So even though Barbie’s light-up and spinning skirt has gotten quite the workout this morning, I’m very happy to see that Miss Bri is making soup and peanut butter and jelly sandwiches and heating up pizza in her oven. Yay! Something that may actually outlast the dancing princess phenomenon.

We scored the kitchen set from Mastermind Toys, my favorite toy store. They aren’t cheap, but they are consistently good. Bryan reports that the little kitchen set was extremely well made with machine screws that fit like a dream. I like that it’s made of wood and not brightly coloured plastic advertising a cartoon character and singing annoying songs at a stupidly high volume. Hmm, that Waldorf philosophy must be rubbing off on me.

So while I’m finding this holiday season to be marked by my mood of primary irritability, I managed to enjoy myself this morning. The obligatory family celebration is this afternoon/evening and I am definitely not looking forward to it. Certain adult family members specialise in irritating. My mantra is “Focus on the kids. Focus on the kids. Focus on the kids.” Between that and a batch of pomegranate martinis, I should be okay.

Here’s hoping your christmas day is a merry one. And if, like the family of James Brown, you are grieving this holiday season, know my heart is with you. Like life, the holidays are a mixture of joy and sadness, celebration and loss. And its okay to be where you’re at. It’s okay to be where I’m at.

I almost missed the Carl Sagan Memorial Blog-a-thon!

Fortunately, I have determined that today is not too late to join the Carl Sagan memorial blog-a-thon. Why would I want to blog about Carl Sagan? Because he helped save my life.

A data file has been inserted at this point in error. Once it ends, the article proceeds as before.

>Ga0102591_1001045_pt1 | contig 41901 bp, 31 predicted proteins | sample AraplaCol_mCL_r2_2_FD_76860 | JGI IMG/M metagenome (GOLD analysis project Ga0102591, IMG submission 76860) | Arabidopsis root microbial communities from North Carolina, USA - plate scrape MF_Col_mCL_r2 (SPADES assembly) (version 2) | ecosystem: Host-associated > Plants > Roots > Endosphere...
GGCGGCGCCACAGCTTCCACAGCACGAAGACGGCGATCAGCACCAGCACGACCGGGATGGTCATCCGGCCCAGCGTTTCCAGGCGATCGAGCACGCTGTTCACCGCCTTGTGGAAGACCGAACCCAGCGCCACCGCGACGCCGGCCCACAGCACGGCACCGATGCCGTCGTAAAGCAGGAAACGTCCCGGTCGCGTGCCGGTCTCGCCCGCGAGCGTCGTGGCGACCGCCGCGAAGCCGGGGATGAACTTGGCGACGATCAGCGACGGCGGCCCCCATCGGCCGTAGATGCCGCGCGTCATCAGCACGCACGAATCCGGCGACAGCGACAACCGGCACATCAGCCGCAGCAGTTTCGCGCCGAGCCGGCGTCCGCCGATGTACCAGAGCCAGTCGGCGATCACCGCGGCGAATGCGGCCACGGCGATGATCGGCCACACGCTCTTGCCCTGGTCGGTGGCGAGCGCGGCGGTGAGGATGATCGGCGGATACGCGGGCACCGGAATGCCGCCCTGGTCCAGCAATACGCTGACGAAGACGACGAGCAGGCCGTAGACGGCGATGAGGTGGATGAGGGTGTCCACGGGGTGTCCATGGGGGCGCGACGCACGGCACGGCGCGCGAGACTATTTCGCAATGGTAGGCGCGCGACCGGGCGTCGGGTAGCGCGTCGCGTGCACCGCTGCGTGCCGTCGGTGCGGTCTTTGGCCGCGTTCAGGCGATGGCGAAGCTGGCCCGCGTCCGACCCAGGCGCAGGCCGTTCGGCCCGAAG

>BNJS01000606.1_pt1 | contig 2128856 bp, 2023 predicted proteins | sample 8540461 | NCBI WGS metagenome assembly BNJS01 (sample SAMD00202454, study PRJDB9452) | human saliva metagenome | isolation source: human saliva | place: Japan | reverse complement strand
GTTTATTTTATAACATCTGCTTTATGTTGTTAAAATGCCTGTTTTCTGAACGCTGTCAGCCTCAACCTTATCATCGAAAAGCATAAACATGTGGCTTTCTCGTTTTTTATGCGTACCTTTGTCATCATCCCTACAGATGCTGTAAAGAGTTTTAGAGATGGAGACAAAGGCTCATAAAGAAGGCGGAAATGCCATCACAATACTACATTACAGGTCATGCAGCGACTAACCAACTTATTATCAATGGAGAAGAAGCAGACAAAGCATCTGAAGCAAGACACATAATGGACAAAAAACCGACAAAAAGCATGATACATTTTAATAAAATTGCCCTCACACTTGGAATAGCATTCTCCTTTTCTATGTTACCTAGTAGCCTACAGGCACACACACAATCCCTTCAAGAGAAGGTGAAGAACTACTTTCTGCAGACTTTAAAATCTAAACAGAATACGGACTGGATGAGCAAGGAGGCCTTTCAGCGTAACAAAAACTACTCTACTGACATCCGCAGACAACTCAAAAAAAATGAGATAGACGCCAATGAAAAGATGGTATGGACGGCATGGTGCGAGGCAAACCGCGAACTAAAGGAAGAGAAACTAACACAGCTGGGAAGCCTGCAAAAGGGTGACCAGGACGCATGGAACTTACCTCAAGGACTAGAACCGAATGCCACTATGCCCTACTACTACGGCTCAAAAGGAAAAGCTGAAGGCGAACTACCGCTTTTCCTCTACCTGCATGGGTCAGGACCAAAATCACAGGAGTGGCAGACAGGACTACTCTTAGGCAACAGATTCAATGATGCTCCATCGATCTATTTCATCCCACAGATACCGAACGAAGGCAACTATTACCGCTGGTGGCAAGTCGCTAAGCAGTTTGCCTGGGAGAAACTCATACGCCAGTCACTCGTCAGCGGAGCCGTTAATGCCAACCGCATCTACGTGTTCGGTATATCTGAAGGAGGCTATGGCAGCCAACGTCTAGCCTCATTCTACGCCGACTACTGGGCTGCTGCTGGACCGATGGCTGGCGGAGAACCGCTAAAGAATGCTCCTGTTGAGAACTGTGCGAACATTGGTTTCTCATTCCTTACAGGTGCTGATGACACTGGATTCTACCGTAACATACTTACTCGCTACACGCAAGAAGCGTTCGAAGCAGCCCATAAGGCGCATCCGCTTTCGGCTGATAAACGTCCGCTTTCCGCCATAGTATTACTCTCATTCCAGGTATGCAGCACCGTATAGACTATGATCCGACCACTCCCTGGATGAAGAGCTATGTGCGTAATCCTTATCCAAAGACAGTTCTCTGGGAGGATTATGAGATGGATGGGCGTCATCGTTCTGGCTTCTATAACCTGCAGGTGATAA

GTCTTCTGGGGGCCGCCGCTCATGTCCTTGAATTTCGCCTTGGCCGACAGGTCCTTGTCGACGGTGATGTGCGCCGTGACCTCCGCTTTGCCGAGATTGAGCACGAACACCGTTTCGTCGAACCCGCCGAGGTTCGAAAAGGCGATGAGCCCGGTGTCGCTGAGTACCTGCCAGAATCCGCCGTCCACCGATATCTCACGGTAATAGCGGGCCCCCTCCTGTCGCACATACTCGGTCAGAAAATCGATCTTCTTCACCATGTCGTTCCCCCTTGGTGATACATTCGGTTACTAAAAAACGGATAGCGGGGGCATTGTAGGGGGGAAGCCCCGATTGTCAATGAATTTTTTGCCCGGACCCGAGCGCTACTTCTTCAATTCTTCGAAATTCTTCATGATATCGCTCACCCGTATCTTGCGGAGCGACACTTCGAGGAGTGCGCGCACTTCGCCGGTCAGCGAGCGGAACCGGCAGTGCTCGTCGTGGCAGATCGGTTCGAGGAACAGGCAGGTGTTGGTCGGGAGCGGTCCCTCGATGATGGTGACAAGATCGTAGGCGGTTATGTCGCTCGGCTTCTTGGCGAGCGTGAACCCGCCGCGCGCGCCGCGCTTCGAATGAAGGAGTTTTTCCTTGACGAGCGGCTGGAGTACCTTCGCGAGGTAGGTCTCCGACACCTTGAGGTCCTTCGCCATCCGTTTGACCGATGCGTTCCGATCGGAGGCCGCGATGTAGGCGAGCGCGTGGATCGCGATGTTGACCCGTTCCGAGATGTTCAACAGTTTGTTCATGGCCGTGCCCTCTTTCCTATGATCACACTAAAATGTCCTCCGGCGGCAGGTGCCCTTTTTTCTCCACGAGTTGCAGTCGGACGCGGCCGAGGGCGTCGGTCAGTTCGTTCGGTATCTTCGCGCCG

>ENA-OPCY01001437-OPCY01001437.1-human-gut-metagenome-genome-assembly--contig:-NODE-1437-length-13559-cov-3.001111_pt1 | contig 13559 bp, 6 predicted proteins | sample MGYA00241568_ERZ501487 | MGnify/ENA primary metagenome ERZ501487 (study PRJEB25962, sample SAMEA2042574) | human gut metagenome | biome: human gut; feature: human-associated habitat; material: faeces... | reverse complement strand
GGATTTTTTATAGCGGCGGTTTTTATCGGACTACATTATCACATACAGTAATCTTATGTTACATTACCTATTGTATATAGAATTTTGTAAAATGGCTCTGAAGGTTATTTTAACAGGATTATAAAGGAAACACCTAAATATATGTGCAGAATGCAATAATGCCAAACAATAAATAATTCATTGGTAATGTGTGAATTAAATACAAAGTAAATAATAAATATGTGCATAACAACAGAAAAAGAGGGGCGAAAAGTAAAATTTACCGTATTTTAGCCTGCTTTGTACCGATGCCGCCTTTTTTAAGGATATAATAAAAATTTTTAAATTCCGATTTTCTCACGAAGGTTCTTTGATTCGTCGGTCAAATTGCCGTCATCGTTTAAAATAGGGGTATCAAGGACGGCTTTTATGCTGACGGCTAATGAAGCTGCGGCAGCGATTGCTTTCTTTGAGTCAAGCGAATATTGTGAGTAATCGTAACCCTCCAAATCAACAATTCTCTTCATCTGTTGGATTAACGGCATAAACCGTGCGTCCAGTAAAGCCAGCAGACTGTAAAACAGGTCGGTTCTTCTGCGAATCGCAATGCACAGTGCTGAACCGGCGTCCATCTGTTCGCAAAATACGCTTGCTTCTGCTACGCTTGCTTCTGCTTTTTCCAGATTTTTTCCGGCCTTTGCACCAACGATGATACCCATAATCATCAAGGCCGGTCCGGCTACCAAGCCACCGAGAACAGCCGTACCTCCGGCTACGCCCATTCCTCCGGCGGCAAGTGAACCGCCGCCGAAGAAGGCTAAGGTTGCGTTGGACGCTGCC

In 1980, when I was 16 years old and facing some of the darkest times of my life, this absolutely amazing television show debuted: Cosmos. It was the one time every week when I would take over the television, no arguments from my mother or my brother allowed. For an hour, I was transported from the dispiriting grind of my daily existence to witness the wonder and beauty that is our universe.

Up there in the immensity of the Cosmos, an inescapable perception awaits us. National boundaries are not evident when we view the Earth from space. Fanatical ethnic, religious or national chauvinisms are a little difficult to maintain when we see our planet as a fragile blue crescent fading to become an inconspicuous point of light against the bastion and citadel of the stars.
—Carl Sagan

This was the medicine I needed for my family’s seething rascism and hatred. It was so much more than his signature line “billions and billions of stars”—it was “We are a way for the cosmos to know itself.” It was the true beginnings of my spirituality. Somewhere, I still have the book version of the television show (hardcover of course). Bryan owns the DVDs, which is one of the reasons he is the love of my life.

For an hour a week, I left my daily life behind and explored the universe. That is a gift that is priceless in measure. I am immensely grateful. Aside from that aspect of things, Carl Sagan developed in me a love of cosmology and astronomy that persists to this day. He is the reason I majored in Astrophysics and the reason I attended Rensselaer Polytechnic Institute. He is the reason I read Black Holes and Warped Spacetime while I was still in high school.

Carl Sagan, through his work, gave me hope when my world seemed hopeless. He showed me that my life is larger, by far, than I had ever imagined. He gave me beauty when ugly filled my world. He gave me wonder to replace my self-pity. He showed me miracles when I thought none were possible. He gave me a reason to survive.

I don’t know how my life would have unfolded had Cosmos not run on PBS that year. I am simply grateful that it did. In spite of all the difficulties I’ve endured, I know that I owe Carl Sagan a lot. Not the least of which is my current career as a technical writer for a multinational semiconductor corporation.

Thank you Carl, thank you ever so much.

Our loyalties are to the species and the planet. We speak for Earth. Our obligation to survive is owed not just to ourselves but also to that Cosmos, ancient and vast, from which we spring. — Carl Sagan

I am ever in your debt.